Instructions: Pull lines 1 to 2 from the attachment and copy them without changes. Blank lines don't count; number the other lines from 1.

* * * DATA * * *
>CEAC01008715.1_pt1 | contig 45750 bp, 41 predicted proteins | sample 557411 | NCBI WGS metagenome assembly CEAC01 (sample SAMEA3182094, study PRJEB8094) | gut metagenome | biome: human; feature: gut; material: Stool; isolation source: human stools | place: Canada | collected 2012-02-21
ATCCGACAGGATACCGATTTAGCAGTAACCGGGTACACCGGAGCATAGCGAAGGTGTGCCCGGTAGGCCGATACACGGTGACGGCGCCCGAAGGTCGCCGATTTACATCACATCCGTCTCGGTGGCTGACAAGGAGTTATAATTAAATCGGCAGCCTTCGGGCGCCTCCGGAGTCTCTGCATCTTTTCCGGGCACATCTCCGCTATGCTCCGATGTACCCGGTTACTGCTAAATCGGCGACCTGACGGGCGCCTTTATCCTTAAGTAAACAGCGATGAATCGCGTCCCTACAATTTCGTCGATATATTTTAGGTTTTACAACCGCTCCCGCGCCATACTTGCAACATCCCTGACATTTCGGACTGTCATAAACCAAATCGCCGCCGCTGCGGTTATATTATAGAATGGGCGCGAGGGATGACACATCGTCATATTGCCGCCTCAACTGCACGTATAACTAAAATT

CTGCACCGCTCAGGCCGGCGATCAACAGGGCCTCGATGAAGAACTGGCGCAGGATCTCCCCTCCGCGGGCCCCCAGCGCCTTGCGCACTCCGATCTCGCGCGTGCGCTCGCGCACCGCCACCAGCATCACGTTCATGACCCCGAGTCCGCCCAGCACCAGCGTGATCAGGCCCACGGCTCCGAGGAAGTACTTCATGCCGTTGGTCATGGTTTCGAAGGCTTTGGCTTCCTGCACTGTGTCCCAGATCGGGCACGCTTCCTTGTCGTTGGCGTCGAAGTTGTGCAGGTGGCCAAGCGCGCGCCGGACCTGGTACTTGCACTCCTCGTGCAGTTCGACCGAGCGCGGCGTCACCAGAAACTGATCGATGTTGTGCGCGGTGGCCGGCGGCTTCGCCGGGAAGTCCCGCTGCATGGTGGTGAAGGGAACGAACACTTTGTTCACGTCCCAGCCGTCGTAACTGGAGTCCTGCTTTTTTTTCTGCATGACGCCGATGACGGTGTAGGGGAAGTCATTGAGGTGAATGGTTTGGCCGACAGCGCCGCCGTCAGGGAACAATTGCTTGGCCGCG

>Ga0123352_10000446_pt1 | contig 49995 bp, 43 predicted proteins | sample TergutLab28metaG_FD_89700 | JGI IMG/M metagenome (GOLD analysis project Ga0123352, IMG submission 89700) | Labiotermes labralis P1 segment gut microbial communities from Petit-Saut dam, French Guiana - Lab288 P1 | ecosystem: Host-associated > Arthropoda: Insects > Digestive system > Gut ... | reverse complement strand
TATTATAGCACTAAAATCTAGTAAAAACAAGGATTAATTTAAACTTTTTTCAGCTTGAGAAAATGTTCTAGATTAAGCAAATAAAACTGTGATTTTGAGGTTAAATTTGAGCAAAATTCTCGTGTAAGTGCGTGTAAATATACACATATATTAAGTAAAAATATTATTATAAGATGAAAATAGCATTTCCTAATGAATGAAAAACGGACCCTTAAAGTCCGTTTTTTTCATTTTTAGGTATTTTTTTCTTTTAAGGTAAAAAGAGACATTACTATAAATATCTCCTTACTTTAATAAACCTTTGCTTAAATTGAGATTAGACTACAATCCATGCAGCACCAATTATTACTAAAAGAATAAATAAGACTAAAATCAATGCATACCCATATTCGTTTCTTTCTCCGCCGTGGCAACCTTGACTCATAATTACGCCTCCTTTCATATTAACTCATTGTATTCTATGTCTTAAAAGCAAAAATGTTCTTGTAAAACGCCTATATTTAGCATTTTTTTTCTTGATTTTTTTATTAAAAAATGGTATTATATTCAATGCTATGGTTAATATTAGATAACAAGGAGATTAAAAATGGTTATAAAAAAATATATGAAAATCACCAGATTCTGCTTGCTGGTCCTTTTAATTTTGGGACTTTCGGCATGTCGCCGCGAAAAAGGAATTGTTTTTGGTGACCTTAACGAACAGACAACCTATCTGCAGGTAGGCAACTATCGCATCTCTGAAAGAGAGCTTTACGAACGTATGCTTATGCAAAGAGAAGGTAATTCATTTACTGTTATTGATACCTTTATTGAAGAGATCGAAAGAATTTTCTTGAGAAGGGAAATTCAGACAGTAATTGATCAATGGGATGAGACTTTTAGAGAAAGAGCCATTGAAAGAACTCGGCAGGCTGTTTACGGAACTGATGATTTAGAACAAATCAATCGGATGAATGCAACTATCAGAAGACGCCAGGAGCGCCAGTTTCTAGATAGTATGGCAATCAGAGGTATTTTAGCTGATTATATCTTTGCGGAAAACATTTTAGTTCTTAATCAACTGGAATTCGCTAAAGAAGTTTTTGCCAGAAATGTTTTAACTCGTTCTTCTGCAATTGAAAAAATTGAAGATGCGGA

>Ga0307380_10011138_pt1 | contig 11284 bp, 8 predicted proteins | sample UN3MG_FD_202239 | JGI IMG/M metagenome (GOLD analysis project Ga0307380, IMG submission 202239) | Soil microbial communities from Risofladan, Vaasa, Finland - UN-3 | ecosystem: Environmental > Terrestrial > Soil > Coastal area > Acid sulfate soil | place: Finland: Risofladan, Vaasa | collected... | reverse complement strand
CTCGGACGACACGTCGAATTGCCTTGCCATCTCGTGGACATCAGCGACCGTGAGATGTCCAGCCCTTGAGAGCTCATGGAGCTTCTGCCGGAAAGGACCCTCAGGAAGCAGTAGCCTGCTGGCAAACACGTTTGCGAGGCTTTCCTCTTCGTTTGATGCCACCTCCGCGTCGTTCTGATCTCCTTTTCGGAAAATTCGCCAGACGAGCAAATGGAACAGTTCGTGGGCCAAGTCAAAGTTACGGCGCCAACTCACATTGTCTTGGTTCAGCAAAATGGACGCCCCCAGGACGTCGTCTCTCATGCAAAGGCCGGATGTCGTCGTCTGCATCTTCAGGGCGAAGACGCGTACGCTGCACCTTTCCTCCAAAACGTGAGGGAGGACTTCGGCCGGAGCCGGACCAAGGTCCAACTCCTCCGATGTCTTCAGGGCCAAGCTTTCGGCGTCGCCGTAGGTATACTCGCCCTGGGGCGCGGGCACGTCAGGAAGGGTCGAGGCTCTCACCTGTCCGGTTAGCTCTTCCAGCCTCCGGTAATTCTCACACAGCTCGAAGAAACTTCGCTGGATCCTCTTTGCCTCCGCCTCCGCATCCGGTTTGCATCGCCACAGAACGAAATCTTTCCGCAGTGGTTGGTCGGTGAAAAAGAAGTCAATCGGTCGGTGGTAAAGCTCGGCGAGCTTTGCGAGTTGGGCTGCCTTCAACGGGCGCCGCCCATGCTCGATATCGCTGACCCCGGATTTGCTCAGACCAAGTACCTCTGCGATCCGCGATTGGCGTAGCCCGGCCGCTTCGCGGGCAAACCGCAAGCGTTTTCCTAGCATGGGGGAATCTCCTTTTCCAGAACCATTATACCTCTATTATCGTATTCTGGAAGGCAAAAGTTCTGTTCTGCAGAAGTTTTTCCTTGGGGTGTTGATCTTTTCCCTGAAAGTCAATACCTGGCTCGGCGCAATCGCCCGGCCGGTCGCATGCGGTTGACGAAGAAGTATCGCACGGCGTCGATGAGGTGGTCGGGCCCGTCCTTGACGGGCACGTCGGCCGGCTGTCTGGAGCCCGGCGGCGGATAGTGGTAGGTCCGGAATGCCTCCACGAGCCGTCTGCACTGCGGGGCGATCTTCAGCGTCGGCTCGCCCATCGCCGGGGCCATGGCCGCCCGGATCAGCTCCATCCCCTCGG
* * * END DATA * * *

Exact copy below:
>CEAC01008715.1_pt1 | contig 45750 bp, 41 predicted proteins | sample 557411 | NCBI WGS metagenome assembly CEAC01 (sample SAMEA3182094, study PRJEB8094) | gut metagenome | biome: human; feature: gut; material: Stool; isolation source: human stools | place: Canada | collected 2012-02-21
ATCCGACAGGATACCGATTTAGCAGTAACCGGGTACACCGGAGCATAGCGAAGGTGTGCCCGGTAGGCCGATACACGGTGACGGCGCCCGAAGGTCGCCGATTTACATCACATCCGTCTCGGTGGCTGACAAGGAGTTATAATTAAATCGGCAGCCTTCGGGCGCCTCCGGAGTCTCTGCATCTTTTCCGGGCACATCTCCGCTATGCTCCGATGTACCCGGTTACTGCTAAATCGGCGACCTGACGGGCGCCTTTATCCTTAAGTAAACAGCGATGAATCGCGTCCCTACAATTTCGTCGATATATTTTAGGTTTTACAACCGCTCCCGCGCCATACTTGCAACATCCCTGACATTTCGGACTGTCATAAACCAAATCGCCGCCGCTGCGGTTATATTATAGAATGGGCGCGAGGGATGACACATCGTCATATTGCCGCCTCAACTGCACGTATAACTAAAATT